This month I'm also getting GPS hardware and displays in the proper tractors and combines. It seems I spend a day just doing updates before every spring and fall. We are also getting our soil sampling gear ready; more to come on this I'm sure. The local shipping company loves us this time of year. Every fall they find it hilarious and wonderful that we overnight dirt!
Our family has been fortunate to have the time to go camping a few times this summer. Our children, Madalyn (7) and Benjamin (3), have seem to really taken a liking to camping (see photo). My camping as a kid was a hotel, but surprisingly I've taken a liking to it as well. It's important to slow down every now and then to be reminded what is truly important. For me, that's hot dogs by a campfire with your family.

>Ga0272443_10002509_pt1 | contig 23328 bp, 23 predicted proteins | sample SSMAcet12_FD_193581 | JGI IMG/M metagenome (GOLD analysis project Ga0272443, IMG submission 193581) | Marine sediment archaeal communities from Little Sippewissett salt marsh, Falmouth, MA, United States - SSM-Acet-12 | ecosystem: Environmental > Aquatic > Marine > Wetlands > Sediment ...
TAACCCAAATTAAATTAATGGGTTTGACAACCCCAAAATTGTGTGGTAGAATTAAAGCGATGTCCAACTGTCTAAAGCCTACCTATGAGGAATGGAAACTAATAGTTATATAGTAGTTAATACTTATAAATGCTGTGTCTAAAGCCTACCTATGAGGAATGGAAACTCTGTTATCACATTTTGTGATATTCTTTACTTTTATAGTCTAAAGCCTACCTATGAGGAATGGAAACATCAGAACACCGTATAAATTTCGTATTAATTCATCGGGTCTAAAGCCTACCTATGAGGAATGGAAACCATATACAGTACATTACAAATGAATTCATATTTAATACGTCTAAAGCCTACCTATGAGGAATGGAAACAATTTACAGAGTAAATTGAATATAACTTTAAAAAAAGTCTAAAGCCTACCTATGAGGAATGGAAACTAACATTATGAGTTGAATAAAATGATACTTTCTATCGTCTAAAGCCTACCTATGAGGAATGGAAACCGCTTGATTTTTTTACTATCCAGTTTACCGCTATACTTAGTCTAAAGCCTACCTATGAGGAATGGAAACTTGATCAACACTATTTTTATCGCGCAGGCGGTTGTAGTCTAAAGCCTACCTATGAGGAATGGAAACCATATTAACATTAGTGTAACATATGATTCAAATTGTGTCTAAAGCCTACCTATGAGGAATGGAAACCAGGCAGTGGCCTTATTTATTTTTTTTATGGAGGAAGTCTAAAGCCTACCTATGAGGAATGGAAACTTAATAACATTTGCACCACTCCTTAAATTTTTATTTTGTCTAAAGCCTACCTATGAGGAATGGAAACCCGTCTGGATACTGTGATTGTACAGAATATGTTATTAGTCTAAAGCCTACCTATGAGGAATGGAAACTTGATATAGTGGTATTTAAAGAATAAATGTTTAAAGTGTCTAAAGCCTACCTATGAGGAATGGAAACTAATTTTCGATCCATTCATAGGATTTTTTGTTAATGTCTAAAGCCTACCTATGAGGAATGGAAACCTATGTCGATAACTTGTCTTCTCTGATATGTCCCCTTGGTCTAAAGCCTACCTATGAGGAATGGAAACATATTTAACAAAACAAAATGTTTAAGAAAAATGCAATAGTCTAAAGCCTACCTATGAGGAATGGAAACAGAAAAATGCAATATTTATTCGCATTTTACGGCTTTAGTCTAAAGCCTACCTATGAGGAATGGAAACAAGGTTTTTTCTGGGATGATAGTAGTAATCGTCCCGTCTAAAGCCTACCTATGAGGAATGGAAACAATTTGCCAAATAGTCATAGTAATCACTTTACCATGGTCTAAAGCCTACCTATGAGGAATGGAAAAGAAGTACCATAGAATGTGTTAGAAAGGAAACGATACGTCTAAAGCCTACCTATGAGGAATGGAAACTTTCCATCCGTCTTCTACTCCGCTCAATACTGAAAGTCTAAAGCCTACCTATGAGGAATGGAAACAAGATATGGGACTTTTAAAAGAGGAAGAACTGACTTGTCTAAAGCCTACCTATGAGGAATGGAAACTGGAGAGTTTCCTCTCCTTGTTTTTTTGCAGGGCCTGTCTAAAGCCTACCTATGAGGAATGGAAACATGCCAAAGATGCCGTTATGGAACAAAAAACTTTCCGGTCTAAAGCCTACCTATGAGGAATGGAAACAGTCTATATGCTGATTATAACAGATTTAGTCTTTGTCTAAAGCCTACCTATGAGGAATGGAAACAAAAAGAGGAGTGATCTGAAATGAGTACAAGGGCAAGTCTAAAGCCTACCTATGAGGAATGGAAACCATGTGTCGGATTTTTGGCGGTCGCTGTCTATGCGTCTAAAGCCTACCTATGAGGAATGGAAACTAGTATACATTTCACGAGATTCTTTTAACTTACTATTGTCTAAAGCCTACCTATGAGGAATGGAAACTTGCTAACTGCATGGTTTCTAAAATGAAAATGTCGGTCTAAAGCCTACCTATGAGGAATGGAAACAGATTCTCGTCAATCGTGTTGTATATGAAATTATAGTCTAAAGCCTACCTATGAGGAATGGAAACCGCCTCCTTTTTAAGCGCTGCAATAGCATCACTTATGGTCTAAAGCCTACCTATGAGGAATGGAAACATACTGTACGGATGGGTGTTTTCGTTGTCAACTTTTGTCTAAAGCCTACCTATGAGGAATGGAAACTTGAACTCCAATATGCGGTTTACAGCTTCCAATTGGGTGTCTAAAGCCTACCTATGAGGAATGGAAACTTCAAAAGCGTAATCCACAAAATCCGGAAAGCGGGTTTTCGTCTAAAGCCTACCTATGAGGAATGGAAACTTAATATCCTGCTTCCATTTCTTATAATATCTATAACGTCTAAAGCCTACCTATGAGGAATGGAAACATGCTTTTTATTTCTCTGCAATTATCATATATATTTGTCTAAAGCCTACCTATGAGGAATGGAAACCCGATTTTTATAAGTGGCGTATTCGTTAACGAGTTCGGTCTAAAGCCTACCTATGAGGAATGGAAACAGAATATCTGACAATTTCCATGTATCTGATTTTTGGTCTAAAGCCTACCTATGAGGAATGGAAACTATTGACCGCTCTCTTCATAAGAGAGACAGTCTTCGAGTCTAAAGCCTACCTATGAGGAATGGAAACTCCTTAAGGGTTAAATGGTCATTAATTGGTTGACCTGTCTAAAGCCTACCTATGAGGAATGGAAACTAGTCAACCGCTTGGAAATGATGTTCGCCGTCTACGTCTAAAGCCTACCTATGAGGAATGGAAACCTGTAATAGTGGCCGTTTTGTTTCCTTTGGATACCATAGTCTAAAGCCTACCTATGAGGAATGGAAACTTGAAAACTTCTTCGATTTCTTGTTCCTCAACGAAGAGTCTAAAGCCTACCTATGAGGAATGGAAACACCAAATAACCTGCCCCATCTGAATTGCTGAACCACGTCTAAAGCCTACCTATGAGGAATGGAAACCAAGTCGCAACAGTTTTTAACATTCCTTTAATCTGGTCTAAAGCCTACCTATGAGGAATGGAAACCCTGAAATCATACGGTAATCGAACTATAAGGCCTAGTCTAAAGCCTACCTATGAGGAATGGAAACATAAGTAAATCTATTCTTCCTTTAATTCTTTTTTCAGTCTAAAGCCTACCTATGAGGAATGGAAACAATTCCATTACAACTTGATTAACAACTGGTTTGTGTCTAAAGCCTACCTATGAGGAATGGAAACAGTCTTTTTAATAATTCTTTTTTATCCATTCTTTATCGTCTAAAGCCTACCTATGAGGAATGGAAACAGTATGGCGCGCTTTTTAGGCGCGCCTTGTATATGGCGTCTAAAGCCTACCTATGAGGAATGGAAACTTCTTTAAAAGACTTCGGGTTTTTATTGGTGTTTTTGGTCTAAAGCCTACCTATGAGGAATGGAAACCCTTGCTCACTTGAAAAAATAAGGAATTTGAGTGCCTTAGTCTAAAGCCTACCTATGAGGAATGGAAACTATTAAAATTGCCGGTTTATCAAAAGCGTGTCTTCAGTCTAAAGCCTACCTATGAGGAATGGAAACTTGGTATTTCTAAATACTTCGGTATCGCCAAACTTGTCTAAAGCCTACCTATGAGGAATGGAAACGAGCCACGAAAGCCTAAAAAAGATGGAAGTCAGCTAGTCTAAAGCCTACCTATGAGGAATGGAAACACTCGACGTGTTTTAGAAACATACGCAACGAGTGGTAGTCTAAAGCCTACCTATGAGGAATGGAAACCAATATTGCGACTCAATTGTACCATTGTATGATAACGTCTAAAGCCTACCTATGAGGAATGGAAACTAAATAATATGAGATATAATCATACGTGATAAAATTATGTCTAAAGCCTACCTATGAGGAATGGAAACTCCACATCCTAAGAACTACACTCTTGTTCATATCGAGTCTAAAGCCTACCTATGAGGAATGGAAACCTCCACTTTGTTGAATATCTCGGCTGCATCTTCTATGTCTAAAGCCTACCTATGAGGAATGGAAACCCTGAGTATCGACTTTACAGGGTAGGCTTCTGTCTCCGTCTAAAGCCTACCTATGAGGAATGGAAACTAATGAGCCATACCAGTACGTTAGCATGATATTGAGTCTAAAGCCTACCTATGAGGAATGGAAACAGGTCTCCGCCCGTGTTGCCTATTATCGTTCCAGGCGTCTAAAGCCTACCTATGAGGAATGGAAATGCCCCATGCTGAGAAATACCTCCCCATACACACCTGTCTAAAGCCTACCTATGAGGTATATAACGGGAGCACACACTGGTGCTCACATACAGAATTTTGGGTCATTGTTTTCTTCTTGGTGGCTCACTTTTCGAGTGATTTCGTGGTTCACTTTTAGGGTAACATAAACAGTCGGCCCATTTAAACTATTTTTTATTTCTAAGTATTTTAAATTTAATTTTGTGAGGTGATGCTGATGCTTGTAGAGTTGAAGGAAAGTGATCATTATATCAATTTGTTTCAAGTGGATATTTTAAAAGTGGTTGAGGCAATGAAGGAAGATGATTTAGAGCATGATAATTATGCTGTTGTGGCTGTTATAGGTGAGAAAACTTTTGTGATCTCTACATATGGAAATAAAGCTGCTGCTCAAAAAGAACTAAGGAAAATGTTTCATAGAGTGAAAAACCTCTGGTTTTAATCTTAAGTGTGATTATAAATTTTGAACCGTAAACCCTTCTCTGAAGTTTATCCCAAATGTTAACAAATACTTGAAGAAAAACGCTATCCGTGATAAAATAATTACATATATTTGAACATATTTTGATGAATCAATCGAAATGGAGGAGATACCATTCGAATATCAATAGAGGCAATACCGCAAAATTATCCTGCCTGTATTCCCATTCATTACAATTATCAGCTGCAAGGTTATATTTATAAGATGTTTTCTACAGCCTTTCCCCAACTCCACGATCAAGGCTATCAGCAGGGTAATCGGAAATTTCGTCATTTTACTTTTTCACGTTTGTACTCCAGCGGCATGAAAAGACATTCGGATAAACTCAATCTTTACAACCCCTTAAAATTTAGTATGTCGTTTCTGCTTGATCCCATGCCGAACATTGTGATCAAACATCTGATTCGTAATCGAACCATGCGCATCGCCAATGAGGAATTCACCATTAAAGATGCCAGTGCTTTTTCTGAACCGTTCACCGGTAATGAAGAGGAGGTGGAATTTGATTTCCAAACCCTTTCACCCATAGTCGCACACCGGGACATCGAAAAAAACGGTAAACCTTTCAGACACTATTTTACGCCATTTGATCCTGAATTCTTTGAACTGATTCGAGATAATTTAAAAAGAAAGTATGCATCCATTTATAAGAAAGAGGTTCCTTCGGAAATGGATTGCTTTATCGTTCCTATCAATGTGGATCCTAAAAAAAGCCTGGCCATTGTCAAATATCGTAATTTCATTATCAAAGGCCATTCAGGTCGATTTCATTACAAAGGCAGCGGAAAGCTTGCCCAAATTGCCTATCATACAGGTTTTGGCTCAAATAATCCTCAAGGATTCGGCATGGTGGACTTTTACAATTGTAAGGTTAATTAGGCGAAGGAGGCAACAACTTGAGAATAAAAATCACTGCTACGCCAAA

Summer is roaring by at a rapid pace! We have been busy with irrigation, spraying Priaxor on corn and soybeans, and all of those fun projects that must be done before harvest. One thing we are adding to our operation is a platform scale to run all of our incoming grain across. We have always had an axle scale, but that just isn't fast enough anymore, and it was in need of too much repair. But what really makes all of this possible? I certainly couldn't do everything that must be done every year for spring planting, summer irrigation and fall harvest! Where do we find all of the time?